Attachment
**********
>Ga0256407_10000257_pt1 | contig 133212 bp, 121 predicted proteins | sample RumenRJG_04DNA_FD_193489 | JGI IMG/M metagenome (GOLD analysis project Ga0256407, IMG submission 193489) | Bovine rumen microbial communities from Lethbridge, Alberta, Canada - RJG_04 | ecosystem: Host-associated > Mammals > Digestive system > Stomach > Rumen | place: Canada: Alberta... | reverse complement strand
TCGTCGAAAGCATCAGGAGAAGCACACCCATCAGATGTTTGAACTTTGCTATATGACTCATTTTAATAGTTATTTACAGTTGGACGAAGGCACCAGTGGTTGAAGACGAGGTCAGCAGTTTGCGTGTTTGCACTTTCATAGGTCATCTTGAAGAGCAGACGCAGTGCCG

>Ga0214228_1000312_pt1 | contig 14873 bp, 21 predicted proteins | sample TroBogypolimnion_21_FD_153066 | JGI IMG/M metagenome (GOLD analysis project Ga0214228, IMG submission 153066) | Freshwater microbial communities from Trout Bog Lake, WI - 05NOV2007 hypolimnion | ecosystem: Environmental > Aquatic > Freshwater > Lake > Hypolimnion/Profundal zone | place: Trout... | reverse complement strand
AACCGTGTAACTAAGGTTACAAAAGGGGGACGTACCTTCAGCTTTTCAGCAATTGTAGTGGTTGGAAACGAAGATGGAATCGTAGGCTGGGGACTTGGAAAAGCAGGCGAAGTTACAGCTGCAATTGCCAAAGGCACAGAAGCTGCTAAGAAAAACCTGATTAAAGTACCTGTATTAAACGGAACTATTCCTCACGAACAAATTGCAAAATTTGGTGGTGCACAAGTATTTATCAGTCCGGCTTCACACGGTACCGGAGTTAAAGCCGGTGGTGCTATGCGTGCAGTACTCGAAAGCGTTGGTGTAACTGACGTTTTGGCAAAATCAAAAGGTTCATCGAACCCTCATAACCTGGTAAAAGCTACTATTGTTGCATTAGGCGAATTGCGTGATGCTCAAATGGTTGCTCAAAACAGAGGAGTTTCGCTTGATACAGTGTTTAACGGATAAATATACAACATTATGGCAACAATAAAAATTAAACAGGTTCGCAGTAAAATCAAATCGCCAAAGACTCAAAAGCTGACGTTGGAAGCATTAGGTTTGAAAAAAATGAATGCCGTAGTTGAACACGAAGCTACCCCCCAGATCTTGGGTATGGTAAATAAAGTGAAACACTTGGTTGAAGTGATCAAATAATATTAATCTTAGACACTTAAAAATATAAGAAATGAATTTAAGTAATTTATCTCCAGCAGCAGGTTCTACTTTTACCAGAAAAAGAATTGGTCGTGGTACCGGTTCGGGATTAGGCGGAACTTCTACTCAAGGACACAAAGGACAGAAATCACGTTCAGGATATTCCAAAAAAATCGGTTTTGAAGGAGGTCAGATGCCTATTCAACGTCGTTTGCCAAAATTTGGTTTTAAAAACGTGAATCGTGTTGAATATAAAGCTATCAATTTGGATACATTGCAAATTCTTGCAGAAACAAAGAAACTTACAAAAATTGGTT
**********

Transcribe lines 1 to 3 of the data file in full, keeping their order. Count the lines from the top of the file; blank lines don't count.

>Ga0256407_10000257_pt1 | contig 133212 bp, 121 predicted proteins | sample RumenRJG_04DNA_FD_193489 | JGI IMG/M metagenome (GOLD analysis project Ga0256407, IMG submission 193489) | Bovine rumen microbial communities from Lethbridge, Alberta, Canada - RJG_04 | ecosystem: Host-associated > Mammals > Digestive system > Stomach > Rumen | place: Canada: Alberta... | reverse complement strand
TCGTCGAAAGCATCAGGAGAAGCACACCCATCAGATGTTTGAACTTTGCTATATGACTCATTTTAATAGTTATTTACAGTTGGACGAAGGCACCAGTGGTTGAAGACGAGGTCAGCAGTTTGCGTGTTTGCACTTTCATAGGTCATCTTGAAGAGCAGACGCAGTGCCG

>Ga0214228_1000312_pt1 | contig 14873 bp, 21 predicted proteins | sample TroBogypolimnion_21_FD_153066 | JGI IMG/M metagenome (GOLD analysis project Ga0214228, IMG submission 153066) | Freshwater microbial communities from Trout Bog Lake, WI - 05NOV2007 hypolimnion | ecosystem: Environmental > Aquatic > Freshwater > Lake > Hypolimnion/Profundal zone | place: Trout... | reverse complement strand